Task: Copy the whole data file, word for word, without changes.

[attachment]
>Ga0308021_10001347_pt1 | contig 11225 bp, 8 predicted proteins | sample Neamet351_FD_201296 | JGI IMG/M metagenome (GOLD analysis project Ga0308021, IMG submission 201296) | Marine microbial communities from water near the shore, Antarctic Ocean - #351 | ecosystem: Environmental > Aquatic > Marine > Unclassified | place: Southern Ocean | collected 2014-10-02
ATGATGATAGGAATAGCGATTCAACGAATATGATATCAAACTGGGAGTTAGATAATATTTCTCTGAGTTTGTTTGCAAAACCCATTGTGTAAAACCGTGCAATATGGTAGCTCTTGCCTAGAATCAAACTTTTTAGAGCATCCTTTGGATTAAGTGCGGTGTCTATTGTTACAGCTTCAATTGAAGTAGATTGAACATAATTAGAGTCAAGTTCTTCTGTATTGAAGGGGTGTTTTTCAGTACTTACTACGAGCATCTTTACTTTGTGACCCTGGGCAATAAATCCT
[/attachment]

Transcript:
>Ga0308021_10001347_pt1 | contig 11225 bp, 8 predicted proteins | sample Neamet351_FD_201296 | JGI IMG/M metagenome (GOLD analysis project Ga0308021, IMG submission 201296) | Marine microbial communities from water near the shore, Antarctic Ocean - #351 | ecosystem: Environmental > Aquatic > Marine > Unclassified | place: Southern Ocean | collected 2014-10-02
ATGATGATAGGAATAGCGATTCAACGAATATGATATCAAACTGGGAGTTAGATAATATTTCTCTGAGTTTGTTTGCAAAACCCATTGTGTAAAACCGTGCAATATGGTAGCTCTTGCCTAGAATCAAACTTTTTAGAGCATCCTTTGGATTAAGTGCGGTGTCTATTGTTACAGCTTCAATTGAAGTAGATTGAACATAATTAGAGTCAAGTTCTTCTGTATTGAAGGGGTGTTTTTCAGTACTTACTACGAGCATCTTTACTTTGTGACCCTGGGCAATAAATCCT